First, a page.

Speeches don’t always turn out the way one plans. Although most of my presentations were done with almost no notes other than one or two words for each segment written on a card, I had a goal to do one thing different or new in each presentation, always working on new material. My first wife, Ruth was with me and I was speaking for a business group somehow connected with U of M at Ann Arbor. The audience had been great stopping me several times with prolonged laughter and even applause and I was doing my musical close. I had the background music for the wonderful song “People” made famous by Barbra Streisand but I did not sing. I talked over the music about them and their work and working together and such and I used the new material I had prepared that went, “I guess you could sum the whole thing up with just one word. “reciprocity”. Unexpectedly, I received a big laugh from about half the audience and the other half looked rather solemn as I expected. I finished with just two more sentences. The music ended and so did I and they gave me a standing ovation. I rushed out of there as quickly as we could and headed West on I-94 where I’d take Ruthie home and then drive on to Chicago for a noon luncheon speech at the Conrad HIlton the next day.
Before I could pull out of the lot that evening Ruthie looked at me solemnly and asked, “Do you know what you said?” and I told her I thought I did. I’d just done 45 minutes of talking. “What part are you referring to?”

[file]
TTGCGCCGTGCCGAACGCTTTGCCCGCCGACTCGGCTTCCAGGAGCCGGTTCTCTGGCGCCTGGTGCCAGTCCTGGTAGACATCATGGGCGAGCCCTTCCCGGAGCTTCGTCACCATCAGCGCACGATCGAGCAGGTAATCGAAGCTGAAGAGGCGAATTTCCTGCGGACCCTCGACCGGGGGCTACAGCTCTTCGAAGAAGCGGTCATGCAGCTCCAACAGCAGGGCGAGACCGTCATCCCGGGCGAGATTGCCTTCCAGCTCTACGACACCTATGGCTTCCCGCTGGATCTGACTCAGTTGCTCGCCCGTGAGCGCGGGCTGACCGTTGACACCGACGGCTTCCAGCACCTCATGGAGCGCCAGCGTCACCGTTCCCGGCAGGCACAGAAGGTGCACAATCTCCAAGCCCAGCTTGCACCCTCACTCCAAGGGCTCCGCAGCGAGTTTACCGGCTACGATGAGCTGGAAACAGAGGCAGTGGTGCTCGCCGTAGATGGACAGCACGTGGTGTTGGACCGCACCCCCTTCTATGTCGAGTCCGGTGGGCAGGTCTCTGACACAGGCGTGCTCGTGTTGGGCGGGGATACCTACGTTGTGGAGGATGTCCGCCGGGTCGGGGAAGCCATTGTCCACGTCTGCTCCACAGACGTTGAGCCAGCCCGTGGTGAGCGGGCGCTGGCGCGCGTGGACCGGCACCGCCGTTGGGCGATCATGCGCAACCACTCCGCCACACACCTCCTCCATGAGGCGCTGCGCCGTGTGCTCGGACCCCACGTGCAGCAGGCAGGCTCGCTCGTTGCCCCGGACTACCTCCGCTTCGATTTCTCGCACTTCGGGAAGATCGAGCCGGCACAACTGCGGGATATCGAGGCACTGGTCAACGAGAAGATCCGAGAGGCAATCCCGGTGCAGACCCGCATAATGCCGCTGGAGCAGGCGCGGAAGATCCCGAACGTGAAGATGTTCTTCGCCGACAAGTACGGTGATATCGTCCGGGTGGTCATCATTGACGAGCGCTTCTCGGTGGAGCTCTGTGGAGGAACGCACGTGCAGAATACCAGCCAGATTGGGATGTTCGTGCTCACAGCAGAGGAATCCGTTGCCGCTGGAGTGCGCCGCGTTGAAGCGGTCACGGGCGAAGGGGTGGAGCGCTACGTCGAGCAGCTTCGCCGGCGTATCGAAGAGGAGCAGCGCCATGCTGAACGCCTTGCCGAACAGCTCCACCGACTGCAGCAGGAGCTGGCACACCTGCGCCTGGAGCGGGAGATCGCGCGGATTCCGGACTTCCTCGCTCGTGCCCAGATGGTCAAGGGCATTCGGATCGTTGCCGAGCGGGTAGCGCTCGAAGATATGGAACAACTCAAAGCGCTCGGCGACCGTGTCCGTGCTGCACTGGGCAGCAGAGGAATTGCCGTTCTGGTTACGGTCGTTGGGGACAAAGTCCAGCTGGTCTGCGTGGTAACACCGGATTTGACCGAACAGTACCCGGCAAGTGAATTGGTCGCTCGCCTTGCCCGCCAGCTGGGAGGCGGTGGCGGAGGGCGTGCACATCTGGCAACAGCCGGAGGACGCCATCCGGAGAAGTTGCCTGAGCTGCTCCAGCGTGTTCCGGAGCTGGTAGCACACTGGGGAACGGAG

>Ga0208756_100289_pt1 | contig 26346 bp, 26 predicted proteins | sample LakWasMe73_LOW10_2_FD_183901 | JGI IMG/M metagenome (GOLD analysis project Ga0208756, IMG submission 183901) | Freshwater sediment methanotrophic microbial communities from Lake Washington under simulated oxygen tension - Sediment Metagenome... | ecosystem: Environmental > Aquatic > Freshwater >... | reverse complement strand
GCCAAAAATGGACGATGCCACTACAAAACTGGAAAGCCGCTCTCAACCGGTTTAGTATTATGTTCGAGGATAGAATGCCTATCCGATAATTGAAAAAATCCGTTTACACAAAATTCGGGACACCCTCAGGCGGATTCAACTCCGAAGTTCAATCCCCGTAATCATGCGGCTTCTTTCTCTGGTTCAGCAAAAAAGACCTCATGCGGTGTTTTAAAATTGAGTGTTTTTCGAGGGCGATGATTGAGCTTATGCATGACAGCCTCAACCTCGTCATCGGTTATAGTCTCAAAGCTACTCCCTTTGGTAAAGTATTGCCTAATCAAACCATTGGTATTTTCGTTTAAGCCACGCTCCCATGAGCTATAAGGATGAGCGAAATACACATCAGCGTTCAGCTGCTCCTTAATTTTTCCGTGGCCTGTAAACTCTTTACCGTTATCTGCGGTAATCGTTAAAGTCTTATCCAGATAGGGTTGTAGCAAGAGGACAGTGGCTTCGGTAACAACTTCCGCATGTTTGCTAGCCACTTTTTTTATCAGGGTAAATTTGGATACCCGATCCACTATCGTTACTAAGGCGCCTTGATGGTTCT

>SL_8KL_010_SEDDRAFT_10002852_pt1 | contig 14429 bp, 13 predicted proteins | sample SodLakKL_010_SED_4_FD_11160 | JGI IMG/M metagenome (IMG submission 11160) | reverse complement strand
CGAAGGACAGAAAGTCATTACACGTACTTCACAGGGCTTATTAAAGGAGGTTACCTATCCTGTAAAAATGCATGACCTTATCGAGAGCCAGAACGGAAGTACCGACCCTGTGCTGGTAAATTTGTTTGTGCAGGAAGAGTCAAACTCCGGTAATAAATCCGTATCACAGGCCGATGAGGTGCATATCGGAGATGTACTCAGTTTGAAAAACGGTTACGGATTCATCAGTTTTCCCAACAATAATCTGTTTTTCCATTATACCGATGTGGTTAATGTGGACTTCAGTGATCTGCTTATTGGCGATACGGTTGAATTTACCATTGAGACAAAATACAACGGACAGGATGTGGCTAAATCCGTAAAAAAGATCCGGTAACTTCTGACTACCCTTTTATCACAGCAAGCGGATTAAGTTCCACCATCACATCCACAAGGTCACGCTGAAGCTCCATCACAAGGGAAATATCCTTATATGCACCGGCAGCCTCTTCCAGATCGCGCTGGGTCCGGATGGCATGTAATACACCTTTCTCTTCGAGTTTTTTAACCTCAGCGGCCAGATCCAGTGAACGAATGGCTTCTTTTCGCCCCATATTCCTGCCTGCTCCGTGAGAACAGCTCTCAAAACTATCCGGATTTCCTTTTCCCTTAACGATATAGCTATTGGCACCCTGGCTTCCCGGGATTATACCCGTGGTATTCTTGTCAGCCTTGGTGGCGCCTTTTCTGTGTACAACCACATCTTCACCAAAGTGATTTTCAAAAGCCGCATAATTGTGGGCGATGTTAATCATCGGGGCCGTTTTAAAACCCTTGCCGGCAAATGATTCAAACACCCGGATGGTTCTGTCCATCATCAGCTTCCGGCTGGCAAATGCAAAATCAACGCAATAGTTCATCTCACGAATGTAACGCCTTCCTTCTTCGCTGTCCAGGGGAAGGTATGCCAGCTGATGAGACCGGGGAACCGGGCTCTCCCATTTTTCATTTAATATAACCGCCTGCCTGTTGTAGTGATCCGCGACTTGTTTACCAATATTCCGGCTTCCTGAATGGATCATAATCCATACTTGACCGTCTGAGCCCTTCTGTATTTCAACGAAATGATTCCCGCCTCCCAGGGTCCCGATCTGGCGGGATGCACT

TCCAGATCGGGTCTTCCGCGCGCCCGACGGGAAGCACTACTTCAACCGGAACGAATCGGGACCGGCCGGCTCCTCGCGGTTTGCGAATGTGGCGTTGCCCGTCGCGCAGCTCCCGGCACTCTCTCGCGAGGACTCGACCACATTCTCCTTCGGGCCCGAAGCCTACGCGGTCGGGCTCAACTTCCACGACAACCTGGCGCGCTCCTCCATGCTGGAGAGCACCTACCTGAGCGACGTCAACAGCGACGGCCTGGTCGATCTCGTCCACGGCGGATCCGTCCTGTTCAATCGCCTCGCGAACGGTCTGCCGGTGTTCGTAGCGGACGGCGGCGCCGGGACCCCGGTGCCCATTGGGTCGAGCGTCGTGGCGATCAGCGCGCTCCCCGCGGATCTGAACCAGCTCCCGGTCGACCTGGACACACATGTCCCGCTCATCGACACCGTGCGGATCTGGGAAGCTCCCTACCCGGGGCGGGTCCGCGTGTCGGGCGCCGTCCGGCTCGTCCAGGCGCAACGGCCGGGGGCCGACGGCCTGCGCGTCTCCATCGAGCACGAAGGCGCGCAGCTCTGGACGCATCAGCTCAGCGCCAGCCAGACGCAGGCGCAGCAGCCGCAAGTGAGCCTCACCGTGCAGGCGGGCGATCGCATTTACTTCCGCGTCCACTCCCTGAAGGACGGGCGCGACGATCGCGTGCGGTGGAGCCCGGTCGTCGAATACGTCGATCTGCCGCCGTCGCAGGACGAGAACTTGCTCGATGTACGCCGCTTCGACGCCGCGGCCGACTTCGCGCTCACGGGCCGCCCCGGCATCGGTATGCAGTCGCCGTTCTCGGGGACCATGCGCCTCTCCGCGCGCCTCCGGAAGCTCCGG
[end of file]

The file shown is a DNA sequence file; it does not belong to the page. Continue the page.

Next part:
and she said, “the closing.” “Do you mean my using the word “reciprocity?” and she said, “That’s not what you said. You said “Recipissity.” And I laughed. “That accounts for the fact that half of them laughed.”
At the Conrad Hilton Hotel next day, after my luncheon speech and receiving a fine standing ovation from a wonderful audience, a fellow came up to me and shook my hand. He said “Mr. Fettig, I was with that group in Ann Arbor, Michigan last night. That was a fine presentation and after you left we had to fill out our report on our two-day meeting and your talk was voted the most entertaining and the most enlightening part of our conference.” I was thrilled to hear this and thanked him. He paused a moment and said, “There was just one thing. We couldn’t agree about your musical close. Half of the members thought it was the most unique and moving part of your whole presentation and the rest of us thought it was the funniest.” Now it was time for me to pause. Finally I decided that truth was in order. I confessed that last night was the first time I had used that word; it just seemed so right for the occasion, and later my wife informed me that I had said, “Recipissity.” Once more he laughed and asked, “May I make a suggestion?” I told him to go ahead and he said, “I’d leave it in that way.” And I did.